For children across the country, this year has been a tale of two lockdowns.
While some enjoyed virtual lessons and round-the-clock home-schooling, for millions of others, lockdown has meant a deepening of existing issues.
Many of those without access to the right technology have simply had to go without.
More still have had schooling interrupted as Covid cases began to rise in schools, forcing them to self-isolate at home.
It’s now clear that it is Northern children who are disproportionately affected by this rising tide of issues – existing disadvantage, digital divide and now further school closures.
According to Department of Education figures published a couple of weeks ago, some parts of the North had attendance rates for secondary school as low as 61%, whereas others in the South were near to the usual national figure of 95%.
Worryingly, attendance is down across many of the so-called ‘left-behind’ areas – where high deprivation levels mean education attainment was already far lower than the national average.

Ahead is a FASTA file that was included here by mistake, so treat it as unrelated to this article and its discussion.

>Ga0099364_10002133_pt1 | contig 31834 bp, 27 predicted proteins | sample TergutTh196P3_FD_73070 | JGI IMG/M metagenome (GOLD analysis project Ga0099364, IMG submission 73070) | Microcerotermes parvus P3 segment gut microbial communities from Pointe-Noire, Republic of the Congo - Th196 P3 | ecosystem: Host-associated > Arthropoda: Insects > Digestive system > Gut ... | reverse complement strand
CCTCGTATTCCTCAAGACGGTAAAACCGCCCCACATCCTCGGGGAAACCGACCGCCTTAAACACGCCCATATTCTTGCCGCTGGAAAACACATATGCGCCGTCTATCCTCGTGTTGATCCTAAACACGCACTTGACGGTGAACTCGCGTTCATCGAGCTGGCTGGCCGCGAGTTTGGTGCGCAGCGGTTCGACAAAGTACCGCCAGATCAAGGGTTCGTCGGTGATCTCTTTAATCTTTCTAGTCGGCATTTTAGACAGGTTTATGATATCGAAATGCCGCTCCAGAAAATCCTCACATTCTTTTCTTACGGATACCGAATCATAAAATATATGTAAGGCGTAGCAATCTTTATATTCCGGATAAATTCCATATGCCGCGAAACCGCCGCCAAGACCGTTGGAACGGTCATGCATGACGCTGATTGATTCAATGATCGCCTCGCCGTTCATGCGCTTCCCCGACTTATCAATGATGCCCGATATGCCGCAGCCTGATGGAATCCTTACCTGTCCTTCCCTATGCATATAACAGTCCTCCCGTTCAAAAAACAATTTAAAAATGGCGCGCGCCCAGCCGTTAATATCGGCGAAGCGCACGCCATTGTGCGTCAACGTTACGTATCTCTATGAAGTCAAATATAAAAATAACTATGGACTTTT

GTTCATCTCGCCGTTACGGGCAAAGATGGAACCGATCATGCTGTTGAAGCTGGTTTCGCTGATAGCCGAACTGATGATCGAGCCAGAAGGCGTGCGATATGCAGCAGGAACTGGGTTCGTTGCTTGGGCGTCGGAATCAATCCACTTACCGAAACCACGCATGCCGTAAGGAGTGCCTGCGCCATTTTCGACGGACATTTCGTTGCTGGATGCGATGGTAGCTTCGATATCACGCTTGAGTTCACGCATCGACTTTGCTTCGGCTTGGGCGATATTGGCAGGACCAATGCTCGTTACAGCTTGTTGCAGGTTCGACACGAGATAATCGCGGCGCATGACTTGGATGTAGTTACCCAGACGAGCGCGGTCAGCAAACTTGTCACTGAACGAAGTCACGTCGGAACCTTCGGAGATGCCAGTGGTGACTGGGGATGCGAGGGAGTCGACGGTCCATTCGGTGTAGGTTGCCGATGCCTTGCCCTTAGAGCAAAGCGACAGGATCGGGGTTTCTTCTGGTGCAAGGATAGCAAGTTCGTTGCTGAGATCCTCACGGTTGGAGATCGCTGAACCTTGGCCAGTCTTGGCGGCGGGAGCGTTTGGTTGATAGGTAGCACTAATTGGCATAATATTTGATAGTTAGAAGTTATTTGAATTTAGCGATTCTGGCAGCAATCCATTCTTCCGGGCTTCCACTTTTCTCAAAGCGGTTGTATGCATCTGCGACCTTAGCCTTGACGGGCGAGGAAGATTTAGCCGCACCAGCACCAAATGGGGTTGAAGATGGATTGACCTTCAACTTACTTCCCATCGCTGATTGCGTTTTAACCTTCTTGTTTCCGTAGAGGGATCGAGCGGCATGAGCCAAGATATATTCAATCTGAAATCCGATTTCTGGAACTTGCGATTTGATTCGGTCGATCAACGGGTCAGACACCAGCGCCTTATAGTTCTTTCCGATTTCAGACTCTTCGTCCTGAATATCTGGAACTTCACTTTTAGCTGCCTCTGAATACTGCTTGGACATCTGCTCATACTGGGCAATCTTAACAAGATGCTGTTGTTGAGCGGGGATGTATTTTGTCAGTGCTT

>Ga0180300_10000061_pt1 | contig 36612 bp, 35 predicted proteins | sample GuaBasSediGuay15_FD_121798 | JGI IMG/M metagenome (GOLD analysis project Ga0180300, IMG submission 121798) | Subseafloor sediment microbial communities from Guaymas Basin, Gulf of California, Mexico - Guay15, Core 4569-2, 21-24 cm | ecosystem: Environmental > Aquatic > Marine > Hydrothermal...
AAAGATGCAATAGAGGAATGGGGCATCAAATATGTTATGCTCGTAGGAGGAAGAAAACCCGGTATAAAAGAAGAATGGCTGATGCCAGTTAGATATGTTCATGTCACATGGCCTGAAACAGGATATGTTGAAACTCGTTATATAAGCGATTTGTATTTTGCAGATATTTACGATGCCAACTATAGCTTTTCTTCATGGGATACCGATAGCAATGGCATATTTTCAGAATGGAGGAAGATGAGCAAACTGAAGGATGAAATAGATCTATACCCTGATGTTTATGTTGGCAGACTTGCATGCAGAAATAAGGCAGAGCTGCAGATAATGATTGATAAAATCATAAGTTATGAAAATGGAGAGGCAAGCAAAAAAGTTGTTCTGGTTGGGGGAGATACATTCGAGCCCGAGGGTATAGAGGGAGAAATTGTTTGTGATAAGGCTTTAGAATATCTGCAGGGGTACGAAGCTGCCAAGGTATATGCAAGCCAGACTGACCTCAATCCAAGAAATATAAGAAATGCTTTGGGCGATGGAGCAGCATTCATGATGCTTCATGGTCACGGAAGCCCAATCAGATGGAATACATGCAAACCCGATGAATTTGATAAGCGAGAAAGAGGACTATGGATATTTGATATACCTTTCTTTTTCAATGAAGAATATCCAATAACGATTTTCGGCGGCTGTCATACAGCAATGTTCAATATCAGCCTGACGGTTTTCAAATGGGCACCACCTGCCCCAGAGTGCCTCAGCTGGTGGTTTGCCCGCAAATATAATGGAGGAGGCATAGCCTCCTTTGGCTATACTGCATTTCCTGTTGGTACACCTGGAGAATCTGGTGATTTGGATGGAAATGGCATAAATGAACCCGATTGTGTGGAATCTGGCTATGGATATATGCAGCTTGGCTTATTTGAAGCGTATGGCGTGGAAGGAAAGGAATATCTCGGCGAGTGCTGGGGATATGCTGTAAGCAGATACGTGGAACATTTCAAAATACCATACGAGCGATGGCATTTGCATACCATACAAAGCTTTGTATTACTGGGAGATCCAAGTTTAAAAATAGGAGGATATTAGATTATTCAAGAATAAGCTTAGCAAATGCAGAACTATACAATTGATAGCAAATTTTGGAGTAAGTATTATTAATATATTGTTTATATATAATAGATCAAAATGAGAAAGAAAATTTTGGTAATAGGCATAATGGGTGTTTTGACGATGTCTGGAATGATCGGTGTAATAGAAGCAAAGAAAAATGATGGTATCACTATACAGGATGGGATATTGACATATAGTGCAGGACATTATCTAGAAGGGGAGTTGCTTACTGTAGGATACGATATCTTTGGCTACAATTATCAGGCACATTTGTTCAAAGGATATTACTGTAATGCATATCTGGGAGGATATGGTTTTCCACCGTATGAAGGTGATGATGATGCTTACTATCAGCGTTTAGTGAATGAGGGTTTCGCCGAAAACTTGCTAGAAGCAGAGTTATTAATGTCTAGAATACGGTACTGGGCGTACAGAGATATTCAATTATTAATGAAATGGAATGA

Even before the pandemic, disadvantaged pupils in England were found to be roughly 18 months of learning behind by the time they finish their GCSEs – the same gap as five years ago.
The Department for Education seems determined to turn a blind-eye to the reality of these inequalities and press ahead with GCSEs and A-Levels exams as planned, despite calls from teachers and education experts that there is no way of ensuring a fair and level playing-field.
Clearly lessons aren’t being learnt.
We all remember the scenes of chaos on A-Level results day, followed by yet another embarrassing backtrack from the government when they realised a generation of schoolchildren (and their parents) would blame them for an algorithm that could have ended their ambitions for good.
We need a proactive stance which avoids a repeat of that fiasco.
Yesterday, the Welsh Education Minister announced they would be cancelling GCSE and A-Level exams in favour of coursework.
This is a far fairer alternative and one which, as it has been planned in advance, will be more rigorous than if plans were to have to change at short notice.
GCSE and A-Level students will likely be voting at the next election.
They won’t forget the government putting their futures at risk for the sake of avoiding another U-turn.